COVID-19 and the city (part 2)

This piece is a continuation of my previous blog

Another reason for the increased amount of cases among Blacks and Hispanics is housing. The population density in minority-majority areas is high, and thus it is challenging for people living there to maintain social distance. Moroko’s (2020) research showed that Chicago had 2.8 people per household in hot spots (clusters of zip codes with a higher number of cases) and 2.0 in cold spots (clusters of zip codes with a lower number of cases).

A major reason for the increased COVID-19 related deaths among the Latin and Black population is hypertension and diabetes. According to a Northwestern Medicine study, African Americans have a risk of diabetes twice higher than the Whites, disease directly linked to obesity. The number of people with diabetes among Black youth is growing every year. This is due to the lack of access to healthy food and safe places for physical activity, and the lack of financial ability to provide better living conditions. Figure 3 shows the numbers and rates of Diabetics in 2018 in Chicago by race.

Figure 1. A table of Numbers and Rates of Diabetics in 2018 in Chicago by Race (source:

Measures taken to improve the situation

In April, Mayor Lightfoot joined community organizations to form the Racial Equity Rapid Response Team (RERRT), which would focus on African American and Latin American neighbourhoods. This organization promptly delivered personal protective equipment to the most affected areas of the city. Families received thousands of door hangers and postcards about COVID-19. In predominantly Hispanic neighbourhoods, RERRT provided information on COVID-19 in two languages.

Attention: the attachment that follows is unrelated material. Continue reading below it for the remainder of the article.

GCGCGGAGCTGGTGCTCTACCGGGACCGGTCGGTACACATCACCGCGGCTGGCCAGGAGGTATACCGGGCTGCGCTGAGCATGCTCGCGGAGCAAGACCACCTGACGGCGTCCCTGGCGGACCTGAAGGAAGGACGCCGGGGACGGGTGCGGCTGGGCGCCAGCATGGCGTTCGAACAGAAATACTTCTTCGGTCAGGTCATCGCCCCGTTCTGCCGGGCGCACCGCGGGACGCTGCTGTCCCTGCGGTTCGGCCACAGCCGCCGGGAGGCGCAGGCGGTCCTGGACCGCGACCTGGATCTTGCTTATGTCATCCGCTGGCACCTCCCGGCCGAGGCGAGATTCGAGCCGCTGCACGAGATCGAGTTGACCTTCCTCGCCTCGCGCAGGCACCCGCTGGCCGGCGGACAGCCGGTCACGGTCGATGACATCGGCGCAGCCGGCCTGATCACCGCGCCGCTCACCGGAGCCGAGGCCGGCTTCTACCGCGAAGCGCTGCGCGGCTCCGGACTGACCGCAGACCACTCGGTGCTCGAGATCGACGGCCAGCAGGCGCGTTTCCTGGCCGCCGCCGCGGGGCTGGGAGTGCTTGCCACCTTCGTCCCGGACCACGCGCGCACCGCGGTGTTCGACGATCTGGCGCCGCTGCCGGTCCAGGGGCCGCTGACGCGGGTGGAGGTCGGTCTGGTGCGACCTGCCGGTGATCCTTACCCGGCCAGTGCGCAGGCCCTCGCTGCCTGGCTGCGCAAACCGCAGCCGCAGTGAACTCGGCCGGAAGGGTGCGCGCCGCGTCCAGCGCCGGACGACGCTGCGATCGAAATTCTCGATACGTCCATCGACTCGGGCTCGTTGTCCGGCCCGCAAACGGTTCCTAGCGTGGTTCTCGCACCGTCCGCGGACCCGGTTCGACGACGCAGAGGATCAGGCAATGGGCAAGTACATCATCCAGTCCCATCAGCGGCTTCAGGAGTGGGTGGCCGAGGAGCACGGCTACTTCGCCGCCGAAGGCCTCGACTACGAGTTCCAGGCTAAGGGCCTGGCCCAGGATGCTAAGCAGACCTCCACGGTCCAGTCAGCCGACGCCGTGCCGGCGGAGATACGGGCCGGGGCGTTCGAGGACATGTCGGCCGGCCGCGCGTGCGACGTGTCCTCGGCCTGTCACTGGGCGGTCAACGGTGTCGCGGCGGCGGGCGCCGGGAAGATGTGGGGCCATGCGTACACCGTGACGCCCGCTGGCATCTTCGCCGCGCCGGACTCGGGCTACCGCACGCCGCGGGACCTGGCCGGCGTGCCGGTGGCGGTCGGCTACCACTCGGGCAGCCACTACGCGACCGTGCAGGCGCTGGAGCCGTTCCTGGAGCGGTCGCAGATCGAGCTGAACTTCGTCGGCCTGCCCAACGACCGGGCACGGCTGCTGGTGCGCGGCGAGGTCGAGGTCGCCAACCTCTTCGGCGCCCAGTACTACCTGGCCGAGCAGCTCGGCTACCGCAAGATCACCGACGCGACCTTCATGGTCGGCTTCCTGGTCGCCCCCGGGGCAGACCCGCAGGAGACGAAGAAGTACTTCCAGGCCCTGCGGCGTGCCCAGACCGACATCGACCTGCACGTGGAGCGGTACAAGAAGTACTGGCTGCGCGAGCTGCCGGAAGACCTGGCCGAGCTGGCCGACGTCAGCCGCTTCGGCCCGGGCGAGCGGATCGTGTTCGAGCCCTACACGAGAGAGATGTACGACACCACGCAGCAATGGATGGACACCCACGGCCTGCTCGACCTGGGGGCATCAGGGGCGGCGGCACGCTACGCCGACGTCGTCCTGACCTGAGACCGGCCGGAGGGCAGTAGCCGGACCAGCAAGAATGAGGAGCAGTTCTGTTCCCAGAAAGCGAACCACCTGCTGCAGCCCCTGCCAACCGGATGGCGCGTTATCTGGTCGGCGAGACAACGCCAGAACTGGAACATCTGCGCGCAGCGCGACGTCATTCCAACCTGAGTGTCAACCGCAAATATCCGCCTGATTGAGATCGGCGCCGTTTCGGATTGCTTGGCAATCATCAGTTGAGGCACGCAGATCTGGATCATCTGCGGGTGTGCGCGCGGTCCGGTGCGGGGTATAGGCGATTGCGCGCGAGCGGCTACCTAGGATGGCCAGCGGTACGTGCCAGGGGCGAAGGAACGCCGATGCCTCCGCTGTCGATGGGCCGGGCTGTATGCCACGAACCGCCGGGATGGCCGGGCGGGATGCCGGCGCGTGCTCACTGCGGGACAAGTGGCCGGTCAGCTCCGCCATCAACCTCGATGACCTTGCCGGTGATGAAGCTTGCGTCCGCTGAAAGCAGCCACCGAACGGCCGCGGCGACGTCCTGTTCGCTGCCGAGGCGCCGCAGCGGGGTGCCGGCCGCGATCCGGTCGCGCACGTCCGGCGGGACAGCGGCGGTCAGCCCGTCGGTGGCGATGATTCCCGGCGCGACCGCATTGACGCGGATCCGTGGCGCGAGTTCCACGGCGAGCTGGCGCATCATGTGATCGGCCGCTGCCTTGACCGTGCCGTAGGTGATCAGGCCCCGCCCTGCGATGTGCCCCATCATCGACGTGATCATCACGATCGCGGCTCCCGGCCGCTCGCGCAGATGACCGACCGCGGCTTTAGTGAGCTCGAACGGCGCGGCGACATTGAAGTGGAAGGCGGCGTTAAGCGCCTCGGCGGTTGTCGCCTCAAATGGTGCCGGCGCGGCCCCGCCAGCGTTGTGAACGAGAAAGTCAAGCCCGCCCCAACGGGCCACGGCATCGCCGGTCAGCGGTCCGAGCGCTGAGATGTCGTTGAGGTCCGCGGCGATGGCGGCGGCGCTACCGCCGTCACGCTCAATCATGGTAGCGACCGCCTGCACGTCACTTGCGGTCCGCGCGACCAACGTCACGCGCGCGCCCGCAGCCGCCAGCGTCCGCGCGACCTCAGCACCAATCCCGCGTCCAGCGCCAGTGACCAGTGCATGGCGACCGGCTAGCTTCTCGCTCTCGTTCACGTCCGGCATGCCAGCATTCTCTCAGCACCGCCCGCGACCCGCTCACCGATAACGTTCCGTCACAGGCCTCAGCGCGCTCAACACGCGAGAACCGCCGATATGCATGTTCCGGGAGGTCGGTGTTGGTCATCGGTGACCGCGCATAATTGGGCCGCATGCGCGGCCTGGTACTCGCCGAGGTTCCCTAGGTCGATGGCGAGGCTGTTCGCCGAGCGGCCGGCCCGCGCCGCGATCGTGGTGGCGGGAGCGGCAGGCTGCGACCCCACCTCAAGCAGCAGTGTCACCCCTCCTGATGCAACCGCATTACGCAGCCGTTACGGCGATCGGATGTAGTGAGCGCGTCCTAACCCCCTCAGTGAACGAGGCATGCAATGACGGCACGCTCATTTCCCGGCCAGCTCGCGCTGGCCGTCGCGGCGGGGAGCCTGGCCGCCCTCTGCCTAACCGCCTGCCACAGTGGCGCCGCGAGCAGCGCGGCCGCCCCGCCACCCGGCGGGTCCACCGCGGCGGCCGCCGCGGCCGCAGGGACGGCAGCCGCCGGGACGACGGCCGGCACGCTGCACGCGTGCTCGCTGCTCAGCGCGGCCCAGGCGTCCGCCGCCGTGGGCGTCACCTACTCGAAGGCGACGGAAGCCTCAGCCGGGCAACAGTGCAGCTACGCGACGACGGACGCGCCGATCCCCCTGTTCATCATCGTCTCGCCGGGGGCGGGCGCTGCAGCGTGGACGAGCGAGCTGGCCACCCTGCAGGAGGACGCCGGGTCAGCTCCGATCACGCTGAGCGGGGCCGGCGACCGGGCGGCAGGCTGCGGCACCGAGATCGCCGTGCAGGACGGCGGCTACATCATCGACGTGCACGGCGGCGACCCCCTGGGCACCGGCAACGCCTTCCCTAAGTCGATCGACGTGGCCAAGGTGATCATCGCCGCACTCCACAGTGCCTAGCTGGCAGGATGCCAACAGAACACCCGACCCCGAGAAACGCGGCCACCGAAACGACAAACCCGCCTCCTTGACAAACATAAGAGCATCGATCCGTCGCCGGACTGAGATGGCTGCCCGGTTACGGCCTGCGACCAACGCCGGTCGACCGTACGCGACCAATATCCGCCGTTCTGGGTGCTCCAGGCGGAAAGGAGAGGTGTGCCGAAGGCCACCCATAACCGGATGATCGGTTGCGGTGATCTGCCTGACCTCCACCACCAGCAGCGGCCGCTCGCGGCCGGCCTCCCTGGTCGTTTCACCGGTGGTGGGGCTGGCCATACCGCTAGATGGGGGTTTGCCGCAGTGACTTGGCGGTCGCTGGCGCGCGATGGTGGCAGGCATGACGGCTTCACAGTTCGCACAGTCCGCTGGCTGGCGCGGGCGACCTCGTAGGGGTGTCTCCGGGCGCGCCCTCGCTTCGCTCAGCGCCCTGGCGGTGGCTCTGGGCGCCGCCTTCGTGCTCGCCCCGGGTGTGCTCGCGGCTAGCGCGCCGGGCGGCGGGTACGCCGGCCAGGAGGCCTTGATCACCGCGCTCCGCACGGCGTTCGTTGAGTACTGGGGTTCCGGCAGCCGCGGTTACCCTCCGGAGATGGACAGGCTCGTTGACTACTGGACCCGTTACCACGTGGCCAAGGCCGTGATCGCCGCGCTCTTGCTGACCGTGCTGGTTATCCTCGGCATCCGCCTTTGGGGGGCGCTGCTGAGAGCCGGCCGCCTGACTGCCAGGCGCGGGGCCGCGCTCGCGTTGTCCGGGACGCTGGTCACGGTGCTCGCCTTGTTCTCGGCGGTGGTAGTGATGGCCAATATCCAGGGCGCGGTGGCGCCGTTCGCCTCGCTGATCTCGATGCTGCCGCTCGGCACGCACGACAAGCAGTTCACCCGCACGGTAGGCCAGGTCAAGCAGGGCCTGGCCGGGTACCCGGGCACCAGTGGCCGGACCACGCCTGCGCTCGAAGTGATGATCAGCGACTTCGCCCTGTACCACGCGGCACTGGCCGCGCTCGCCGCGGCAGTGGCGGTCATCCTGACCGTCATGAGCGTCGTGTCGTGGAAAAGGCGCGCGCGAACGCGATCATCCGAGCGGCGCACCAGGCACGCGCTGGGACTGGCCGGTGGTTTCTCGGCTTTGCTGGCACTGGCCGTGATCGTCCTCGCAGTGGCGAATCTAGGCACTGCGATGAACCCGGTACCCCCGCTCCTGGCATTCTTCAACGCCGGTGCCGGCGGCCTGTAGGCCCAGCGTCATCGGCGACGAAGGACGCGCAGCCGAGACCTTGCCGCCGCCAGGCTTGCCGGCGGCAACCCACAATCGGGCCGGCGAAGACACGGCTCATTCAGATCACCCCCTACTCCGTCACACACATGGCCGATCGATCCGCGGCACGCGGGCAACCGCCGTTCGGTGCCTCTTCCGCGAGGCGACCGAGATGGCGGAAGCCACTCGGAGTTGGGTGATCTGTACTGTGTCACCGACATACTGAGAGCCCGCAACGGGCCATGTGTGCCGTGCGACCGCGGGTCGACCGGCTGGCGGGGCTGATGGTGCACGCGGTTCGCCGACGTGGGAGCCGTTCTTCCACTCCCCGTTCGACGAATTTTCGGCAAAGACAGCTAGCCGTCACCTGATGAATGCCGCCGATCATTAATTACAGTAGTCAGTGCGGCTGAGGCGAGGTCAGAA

These measures made it possible to somewhat improve the situation in the majority-minority areas. But still, the level of spread of the disease there remains high.

On December 15, the vaccination program was launched. The latest data from an official website of the City of Chicago showed that the progression of the vaccinations were better among White population (52.9%), while vaccinations of Chicago’s BAME population are progressing at a slower pace: Blacks 15.2%, Hispanics 17.2%, Asians 14.3 %.

In the series of two blogs, we looked at the dependence of the ethnicity on the spread of COVID-19 in Chicago, showing that the neighbourhoods of Chicago, where the predominantly BME population live, are at the greatest health risk. Efforts are being made by the city government and civil society organizations to reduce this dependence. Still, considering the scale of the problem, it requires a more systemic and thorough approach than the applied pinpoint efforts.


Maroko, A. R., Nash, D., & Pavilonis, B. T. (2020) ‘Covid-19 and Inequity: A comparative spatial analysis of New York City and Chicago hot spots’, Journal of Urban Health97(4), 461-470.

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